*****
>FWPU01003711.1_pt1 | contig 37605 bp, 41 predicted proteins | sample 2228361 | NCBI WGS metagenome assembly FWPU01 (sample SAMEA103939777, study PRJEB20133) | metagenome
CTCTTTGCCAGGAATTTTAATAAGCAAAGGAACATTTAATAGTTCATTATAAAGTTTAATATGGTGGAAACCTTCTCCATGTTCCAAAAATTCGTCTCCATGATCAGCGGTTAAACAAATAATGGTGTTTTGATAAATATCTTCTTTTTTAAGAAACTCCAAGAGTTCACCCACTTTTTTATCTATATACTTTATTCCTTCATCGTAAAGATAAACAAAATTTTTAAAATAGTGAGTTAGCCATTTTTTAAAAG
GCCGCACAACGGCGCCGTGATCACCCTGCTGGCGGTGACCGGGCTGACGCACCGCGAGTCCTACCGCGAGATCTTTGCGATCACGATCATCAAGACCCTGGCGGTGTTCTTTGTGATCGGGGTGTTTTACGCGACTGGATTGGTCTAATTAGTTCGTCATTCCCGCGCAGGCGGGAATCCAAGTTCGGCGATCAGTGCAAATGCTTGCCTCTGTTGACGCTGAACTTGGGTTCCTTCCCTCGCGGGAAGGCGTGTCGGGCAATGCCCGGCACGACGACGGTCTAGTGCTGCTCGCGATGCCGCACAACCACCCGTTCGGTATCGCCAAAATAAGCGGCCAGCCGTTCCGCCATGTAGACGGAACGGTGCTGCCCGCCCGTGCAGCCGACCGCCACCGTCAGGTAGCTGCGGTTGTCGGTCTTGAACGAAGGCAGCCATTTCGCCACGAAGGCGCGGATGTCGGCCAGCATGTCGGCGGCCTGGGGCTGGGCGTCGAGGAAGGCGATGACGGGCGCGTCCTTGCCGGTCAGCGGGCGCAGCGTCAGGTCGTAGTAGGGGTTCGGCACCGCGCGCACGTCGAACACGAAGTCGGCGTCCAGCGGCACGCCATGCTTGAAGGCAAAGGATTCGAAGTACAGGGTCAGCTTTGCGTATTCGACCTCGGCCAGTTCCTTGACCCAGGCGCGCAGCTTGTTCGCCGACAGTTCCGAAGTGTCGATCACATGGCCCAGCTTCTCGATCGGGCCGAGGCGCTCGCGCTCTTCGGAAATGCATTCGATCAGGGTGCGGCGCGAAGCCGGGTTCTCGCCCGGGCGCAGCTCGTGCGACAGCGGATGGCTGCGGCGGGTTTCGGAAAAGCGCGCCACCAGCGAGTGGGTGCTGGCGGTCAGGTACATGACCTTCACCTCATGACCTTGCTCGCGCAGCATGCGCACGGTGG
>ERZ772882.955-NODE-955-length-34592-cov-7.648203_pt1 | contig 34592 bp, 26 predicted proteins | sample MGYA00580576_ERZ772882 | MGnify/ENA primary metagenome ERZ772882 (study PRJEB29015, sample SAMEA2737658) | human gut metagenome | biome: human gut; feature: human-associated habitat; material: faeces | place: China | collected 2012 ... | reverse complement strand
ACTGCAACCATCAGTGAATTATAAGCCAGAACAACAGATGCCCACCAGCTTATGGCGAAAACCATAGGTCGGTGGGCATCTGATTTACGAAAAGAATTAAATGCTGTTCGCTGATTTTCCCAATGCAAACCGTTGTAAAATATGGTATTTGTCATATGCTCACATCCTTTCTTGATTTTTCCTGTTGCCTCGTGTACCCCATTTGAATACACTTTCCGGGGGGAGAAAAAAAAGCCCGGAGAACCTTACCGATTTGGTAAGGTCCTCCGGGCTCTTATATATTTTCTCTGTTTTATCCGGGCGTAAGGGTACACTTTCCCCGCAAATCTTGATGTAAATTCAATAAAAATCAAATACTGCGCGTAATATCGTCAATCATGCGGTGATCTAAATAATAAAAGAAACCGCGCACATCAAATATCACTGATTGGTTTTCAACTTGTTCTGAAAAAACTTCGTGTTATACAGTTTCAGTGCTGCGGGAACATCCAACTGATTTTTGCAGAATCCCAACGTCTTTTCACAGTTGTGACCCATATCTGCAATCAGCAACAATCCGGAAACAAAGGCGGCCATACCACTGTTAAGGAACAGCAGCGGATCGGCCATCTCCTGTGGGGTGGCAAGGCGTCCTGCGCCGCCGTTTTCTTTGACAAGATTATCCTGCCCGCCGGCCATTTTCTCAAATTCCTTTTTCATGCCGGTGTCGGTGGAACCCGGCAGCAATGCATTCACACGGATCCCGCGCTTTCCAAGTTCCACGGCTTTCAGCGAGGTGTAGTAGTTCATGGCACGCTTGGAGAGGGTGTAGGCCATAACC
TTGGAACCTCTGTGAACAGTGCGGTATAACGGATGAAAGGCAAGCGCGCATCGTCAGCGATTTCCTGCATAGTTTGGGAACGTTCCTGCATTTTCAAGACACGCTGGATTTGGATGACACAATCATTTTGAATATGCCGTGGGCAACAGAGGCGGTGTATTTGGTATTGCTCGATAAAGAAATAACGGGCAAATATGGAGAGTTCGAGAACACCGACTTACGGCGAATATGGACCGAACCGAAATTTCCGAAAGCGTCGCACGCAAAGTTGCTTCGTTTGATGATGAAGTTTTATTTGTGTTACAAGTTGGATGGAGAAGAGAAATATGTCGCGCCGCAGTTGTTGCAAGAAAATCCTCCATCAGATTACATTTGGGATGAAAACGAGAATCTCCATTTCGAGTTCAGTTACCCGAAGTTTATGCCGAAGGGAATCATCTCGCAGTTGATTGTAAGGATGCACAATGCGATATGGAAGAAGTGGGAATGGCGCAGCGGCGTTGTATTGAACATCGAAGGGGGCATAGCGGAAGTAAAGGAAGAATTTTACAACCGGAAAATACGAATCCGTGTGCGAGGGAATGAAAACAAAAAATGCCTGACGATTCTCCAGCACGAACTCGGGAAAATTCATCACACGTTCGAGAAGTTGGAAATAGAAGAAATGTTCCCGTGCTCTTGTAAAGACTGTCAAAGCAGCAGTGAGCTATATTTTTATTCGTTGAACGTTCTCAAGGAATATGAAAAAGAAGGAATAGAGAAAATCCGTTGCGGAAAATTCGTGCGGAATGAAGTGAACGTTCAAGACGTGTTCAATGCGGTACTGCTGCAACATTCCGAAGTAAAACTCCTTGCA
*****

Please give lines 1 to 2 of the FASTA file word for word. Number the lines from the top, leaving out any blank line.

>FWPU01003711.1_pt1 | contig 37605 bp, 41 predicted proteins | sample 2228361 | NCBI WGS metagenome assembly FWPU01 (sample SAMEA103939777, study PRJEB20133) | metagenome
CTCTTTGCCAGGAATTTTAATAAGCAAAGGAACATTTAATAGTTCATTATAAAGTTTAATATGGTGGAAACCTTCTCCATGTTCCAAAAATTCGTCTCCATGATCAGCGGTTAAACAAATAATGGTGTTTTGATAAATATCTTCTTTTTTAAGAAACTCCAAGAGTTCACCCACTTTTTTATCTATATACTTTATTCCTTCATCGTAAAGATAAACAAAATTTTTAAAATAGTGAGTTAGCCATTTTTTAAAAG